Monday, November 28, 2011

Honey, I'm HOME!

So. I landed at Charles de Gaulle at about 11:30 on Saturday morning. Once I had my luggage, I was accosted by a charming black man in a suit.

"Taxi?" he asked.

I followed him.

To a parking garage where there was a large silver van waiting. My radar went off, and I grabbed my bags from him, and told him I would find my own Taxi thank you very much. It was one of those scams - they take you to your destination, for about double the cost of a normal cab ride. I know - because I asked how much he was thinking of charging me.

I finally reached Gare d'Austerlitz, but then had to lug my bags - by this time extremely annoying - around the station until I found the luggage lockers. The attendant told me he had no change left in exchange for my bills, that I would have to go find some, and shooed me out.

By this time, my 50 kilos of luggage was pulling my arms out of their sockets.

Finally, after a hectic while, which probably would have been eased by more than a rudimentary knowledge of the French language, my luggage was safely stored away, and I was free to explore Paris for about 8 or so hours.

I wandered around until I felt hungry, at which point I stopped at a crepe place. I realized, when my crepe came, that I was actually too tired to really eat much, and I think I offended the very nice, very attentive waiter, when I left quite a bit on my plate.

Heading in the general direction of Notre Dame, I ended up in this lovely park-like place - I think it was the Jardin des Plantes - and I sat for a while to watch little kids racing after each other. So sweet.

At long last, I got to Notre Dame. I walked into the smell of incense and the sound of chant; it felt as if my soul had come home.

In line for confession, I was accosted by a four year old British girl who was waiting impatiently for her family to get through confessing all their sins. We played "the color game" which meant she would ask me what color her shirt/skirt/head band/coat/ boots were, and I would have to tell her. I told her all the wrong colors, and she told me I was obviously color blind.

But that didn't seem to turn her off, because she ended up on my lap, whispering secrets in my ear.

When I finally got in the confession room and started to talk to the very nice priest, I began to bawl - as I always do in confession - I am not sure why, but so it is. He was very nice, gave me a lovely wooden rosary, some very beautiful ideas to contemplate, and then set me loose after running my soul through the washing mean, bleaching it, and returning it snowy white. So to speak.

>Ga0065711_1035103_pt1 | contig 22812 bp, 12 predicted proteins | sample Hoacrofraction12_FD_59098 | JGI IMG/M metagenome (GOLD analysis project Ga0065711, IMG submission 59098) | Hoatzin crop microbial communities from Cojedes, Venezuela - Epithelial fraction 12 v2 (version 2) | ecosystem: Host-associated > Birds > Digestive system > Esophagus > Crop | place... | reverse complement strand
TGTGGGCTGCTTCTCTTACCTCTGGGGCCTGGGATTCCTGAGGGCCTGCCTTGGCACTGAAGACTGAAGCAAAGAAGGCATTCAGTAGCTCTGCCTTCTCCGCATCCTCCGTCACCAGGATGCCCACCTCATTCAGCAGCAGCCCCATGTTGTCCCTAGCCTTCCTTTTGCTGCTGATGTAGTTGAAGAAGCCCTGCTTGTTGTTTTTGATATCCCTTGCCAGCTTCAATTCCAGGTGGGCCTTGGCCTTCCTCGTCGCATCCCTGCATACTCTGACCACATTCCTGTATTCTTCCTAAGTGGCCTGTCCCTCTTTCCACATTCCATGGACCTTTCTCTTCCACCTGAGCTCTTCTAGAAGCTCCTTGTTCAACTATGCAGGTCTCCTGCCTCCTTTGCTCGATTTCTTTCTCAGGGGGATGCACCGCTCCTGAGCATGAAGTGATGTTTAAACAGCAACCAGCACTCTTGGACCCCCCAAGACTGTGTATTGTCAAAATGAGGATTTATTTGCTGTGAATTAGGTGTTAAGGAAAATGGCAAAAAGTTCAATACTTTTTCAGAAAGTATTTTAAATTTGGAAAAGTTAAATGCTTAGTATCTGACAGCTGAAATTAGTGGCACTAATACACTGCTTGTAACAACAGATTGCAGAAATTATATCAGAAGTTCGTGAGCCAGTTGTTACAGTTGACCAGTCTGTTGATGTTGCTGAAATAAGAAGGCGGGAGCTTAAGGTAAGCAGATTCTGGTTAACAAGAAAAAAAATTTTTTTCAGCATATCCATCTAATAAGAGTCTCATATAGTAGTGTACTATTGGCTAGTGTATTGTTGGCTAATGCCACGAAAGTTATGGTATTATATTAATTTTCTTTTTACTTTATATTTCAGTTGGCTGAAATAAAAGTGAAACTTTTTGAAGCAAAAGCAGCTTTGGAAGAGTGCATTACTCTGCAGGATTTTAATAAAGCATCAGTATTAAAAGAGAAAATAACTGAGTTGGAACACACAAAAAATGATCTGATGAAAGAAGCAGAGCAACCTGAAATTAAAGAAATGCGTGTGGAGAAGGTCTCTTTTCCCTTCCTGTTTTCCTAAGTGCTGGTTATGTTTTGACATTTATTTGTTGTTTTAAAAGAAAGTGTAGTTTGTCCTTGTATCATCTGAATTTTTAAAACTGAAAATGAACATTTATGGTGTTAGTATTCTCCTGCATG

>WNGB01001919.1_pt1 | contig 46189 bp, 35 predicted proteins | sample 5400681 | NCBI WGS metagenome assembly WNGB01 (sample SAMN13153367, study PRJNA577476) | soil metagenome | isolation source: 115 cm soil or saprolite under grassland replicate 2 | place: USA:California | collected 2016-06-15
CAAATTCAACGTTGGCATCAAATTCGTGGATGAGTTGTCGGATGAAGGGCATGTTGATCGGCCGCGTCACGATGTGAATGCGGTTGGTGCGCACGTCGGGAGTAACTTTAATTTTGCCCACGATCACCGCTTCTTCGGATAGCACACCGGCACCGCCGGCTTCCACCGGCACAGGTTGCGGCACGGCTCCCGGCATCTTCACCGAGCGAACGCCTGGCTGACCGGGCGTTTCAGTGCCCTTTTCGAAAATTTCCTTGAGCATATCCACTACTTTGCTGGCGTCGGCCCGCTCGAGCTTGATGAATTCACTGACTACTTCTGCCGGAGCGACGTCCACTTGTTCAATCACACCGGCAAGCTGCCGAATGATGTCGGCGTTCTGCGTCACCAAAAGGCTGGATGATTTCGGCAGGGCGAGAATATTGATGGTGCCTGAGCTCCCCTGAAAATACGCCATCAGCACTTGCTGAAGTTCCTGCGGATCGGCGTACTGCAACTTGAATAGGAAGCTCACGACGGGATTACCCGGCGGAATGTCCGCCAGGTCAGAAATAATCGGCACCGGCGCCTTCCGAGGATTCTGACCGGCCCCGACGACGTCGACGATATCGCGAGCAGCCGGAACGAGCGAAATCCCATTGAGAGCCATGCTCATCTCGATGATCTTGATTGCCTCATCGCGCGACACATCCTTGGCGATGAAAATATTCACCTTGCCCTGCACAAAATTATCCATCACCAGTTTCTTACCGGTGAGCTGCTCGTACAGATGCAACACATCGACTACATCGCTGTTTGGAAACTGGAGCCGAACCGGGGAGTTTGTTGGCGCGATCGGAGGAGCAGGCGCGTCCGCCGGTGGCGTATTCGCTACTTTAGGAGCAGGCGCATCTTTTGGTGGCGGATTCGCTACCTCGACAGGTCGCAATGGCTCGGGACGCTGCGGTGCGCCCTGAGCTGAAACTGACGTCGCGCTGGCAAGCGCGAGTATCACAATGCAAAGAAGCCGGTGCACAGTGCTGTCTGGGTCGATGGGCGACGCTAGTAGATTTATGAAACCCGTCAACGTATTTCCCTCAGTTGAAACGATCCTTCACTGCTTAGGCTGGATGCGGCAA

Vespers and Mass followed, after which I just felt.....uplifted. Refreshed. In love.

Sometimes I really like being Catholic.

By this time it was quite dark outside, and my night train was due to leave in a couple of hours. I meandered through Parisian streets, hoping I was going in generally the right direction, but too happy to really care if I wasn't. By a strange twist of magic, I ended up back at Austerlitz with plenty of time to grab a sandwich.

It was the best sandwich I had ever had in my life. I didn't realize how hungry I was until I bit into it. But when I did, all hell broke loose and my body went:


Awaking from my sandwich ecstasy, I realized I really had to figure out where my train was, and actually get on it. I successfully found my car, found my "couchette" and climbed on in. And then I realized I was in a compartment with three French men.

This would have slightly bothered me at any other time, but I was too tired and too entranced with sleeping ON A TRAIN, IN A CUTE LITTLE BUNK, that it pretty much washed over me.

After I put my ear plugs in, I just conked out. For the next seven hours, I floated between sleep and wake, rocked by the motion of the train.

My bags and I were thrown out onto the platform in Carcasonne at 5:30 AM on a very misty Sunday morning.